The mean age at time of operation was 62.74
+/- 26.90 years (mean +/- SD). Range (18 – 102 years).
The commonest mechanism of injury was simple
mechanical fall (n= 13) and other cause of injury was a road
traffic accident [RTA] (n= 10). There were two cases of
compound fracture. According to the AO classification, 11
patients with type 33A, 4 patients with type 33C, 6 patients
with type 32A and 1 patient each with type 32B and 32 C
respectively. (Table 1) There were 2 cases of compound fracture.
TABLE 1. AO/OTA Fracture
classification in acute femoral fractures
Early post operative mobilisation was
encouraged in all patients. Post operative weight bearing status
depended on practice of the operating surgeon. In 11 cases,
patients were initially mobilised non weight bearing for 6 weeks
and in the other 12 cases, patients were allowed to partially
weight bear for 6 weeks immediately after the operation. The
average follow up of patients was 11.77 +/- 8.72 months (mean
+/- SD). All patients were being followed up until bony union
was evident on plain radiographs. At the time of follow-up,
plain radiographs showed that the fractures in 20 patients had
united and the remaining three patients were proceeding to union
with evidence of good callus formation. The average time to
union was 4.0 +/- 1.33 months (mean+/- SD).
Complications: Indirect fracture reduction
with closed technique was achieved in 15 patients but in 6
patients, direct open reduction was necessary to achieve
adequate reduction of fracture (28.5%). Post operative early
failure of fixation was seen in 1 case because of a short plate
being used. This was revised within 6 weeks using a longer holed
plate and satisfactory union was seen at follow up. Another case
of screw pull out was noted on x-ray but overall fracture
fixation was stable. 1 patient died 13 months after fixation of
fracture due to causes unrelated to the fracture fixation.
There was no incidence of deep infections,
thromboembolic events, persistent pain or malunion seen.
Amongst the cases included in our review,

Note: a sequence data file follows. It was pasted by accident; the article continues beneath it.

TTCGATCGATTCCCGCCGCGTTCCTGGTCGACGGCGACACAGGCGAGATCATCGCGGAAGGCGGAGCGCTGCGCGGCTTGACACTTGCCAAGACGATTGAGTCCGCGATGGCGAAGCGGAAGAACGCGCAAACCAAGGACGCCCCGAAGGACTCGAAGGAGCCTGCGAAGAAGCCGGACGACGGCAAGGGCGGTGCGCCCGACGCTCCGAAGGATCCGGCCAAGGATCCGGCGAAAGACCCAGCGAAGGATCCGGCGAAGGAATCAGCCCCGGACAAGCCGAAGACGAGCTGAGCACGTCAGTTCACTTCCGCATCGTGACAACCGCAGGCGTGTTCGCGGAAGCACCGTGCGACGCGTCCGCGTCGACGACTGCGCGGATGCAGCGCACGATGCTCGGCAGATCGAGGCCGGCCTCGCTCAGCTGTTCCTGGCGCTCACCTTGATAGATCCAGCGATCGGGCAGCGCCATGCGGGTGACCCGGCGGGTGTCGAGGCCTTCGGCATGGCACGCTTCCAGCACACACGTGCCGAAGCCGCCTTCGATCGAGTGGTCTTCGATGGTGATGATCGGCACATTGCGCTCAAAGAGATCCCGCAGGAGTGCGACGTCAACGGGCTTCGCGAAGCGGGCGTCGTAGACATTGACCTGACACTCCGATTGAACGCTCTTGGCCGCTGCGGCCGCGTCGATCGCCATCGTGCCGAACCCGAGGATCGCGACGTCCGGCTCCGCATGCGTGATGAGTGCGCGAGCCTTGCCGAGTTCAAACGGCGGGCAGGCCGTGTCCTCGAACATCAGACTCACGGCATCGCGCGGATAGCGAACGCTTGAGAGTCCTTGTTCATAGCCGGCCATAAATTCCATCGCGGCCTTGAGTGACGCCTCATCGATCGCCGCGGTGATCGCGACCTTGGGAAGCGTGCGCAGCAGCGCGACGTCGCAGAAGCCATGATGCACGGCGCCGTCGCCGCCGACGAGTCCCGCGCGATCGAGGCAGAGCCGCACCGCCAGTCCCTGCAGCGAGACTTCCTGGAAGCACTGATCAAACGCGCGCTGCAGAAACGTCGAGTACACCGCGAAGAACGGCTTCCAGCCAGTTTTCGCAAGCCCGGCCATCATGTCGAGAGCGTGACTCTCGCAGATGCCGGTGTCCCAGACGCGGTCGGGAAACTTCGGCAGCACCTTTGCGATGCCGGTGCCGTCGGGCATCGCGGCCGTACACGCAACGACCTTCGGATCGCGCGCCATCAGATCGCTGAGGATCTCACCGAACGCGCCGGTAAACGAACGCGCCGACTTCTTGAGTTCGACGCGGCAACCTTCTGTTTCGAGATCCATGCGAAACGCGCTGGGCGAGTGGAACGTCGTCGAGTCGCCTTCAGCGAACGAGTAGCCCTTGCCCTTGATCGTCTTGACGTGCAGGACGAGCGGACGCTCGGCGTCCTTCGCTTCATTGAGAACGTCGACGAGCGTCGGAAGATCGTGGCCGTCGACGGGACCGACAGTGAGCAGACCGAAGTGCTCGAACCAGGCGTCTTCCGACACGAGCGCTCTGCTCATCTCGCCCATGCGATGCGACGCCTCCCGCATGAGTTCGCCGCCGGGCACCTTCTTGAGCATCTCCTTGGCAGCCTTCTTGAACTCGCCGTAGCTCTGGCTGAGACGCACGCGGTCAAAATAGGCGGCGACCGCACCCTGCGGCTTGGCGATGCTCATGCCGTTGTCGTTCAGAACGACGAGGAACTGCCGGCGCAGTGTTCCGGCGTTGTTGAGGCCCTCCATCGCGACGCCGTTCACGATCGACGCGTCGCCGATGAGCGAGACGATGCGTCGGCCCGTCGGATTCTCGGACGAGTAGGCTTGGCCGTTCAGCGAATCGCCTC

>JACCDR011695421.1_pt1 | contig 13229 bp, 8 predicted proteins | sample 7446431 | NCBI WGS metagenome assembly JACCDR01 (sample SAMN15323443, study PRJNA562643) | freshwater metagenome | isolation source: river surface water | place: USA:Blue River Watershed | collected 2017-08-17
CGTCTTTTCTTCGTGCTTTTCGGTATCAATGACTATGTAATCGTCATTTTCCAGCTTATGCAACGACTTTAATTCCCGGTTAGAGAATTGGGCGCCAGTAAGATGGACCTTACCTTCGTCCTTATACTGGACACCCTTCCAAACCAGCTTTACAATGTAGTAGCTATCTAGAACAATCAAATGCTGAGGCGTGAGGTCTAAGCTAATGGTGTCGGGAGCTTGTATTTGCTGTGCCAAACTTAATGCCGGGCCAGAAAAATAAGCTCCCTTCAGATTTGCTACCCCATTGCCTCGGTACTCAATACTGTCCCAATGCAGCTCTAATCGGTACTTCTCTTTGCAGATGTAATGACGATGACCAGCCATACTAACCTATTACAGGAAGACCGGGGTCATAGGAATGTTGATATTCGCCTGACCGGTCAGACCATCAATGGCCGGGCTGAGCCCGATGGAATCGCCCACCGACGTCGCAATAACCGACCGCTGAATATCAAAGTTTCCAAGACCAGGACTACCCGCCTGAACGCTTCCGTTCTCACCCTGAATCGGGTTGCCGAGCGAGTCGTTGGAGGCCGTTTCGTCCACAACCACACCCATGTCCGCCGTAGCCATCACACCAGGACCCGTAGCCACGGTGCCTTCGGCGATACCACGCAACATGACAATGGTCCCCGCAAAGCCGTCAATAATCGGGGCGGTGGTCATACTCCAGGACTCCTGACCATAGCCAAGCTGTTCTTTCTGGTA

there were 14 cases of periprosthetic fractures. The fractures
occurred in 7 cases around a Total hip replacement and in 6
cases around a Total knee replacement. One patient had both a
hip and knee prosthesis in situ. There was 1 compound fracture.
Mean age of patient was 73.64 +/- 14.22 years. (Mean +/- SD).The
mechanism of injury in 13 patients was a simple fall. Fracture
classification is outlined in Table 2.
TABLE 2. AO/OTA Fracture
classification of periprosthetic fractures
In two cases, fractures occurred during
primary total hip replacement and in addition to the LISS,
cables were used to achieve fracture fixation in these 2 cases.
Patients were allowed to commence partial weight bearing
mobilisation for 6 weeks following the operation in all but 4
cases where patients remained non weight bearing for initial 6
weeks. Patients were followed up for 11.5 +/- 5.16 months (mean
+/- SD) and average time to union was 4.54 +/- 1.69 months (mean
+/- SD). All fractures proceeded to bony union.
In 4 cases, indirect fracture reduction was
not possible and minimal open incision was required for adequate
reduction (30.7%). No failure of fixation was seen. There was no
incidence of deep infection or thromboembolic events. The
findings are summarised in Table 3.
62.74 +/- 26.90
73.61 +/- 14.80
Post op mobilisation
Time to union(mean+/-SD)
Failure of indirect
TABLE 3. Patient characteristics in
distal femoral fractures
*open fractures were excluded
Many treatments for distal femoral fractures
have been advocated in the past years.
In 1960s, clinical studies showed that non
operative treatment was more successful in these fractures but
it remained a serious cause of disability. Invariably the
patients had a stiff knee but the results obtained with surgical
fixation were unfavourable as well.  The introduction of the
AO angled blade plate in 1970 however reversed this trend. With
subsequent advances in implant technology and surgical
techniques, it is now accepted that these fractures are best
treated with surgical fixation to achieve a good functional
Less Invasive Stabilization System (LISS) has
been designed to provide a stable biomechanical fixation while
preserving the blood supply to the bone with minimal soft tissue
disruption. The locked screw plate construct has greater angular
stability than compression plating devices with lesser incidence
of implant failure and has thus gained popularity in the
treatment of supracondylar femoral fractures in the last decade
The widely accepted indications for use of
this technique are periprosthetic fractures, intra and extra
articular diaphyseal fractures .
Figure1: Clinical Case pre-operative
radiographs distal femur AP and Lateral
Figure 2: Post-operative radiographs
showing fracture union
The LISS acts as a splint and its function as
an internal fixator offers relative stability and results in
indirect bone healing with callus formation. Therefore, in
contrast to compression plating, the LISS plate does not have to
be in direct contact with the bone. This reduces soft tissue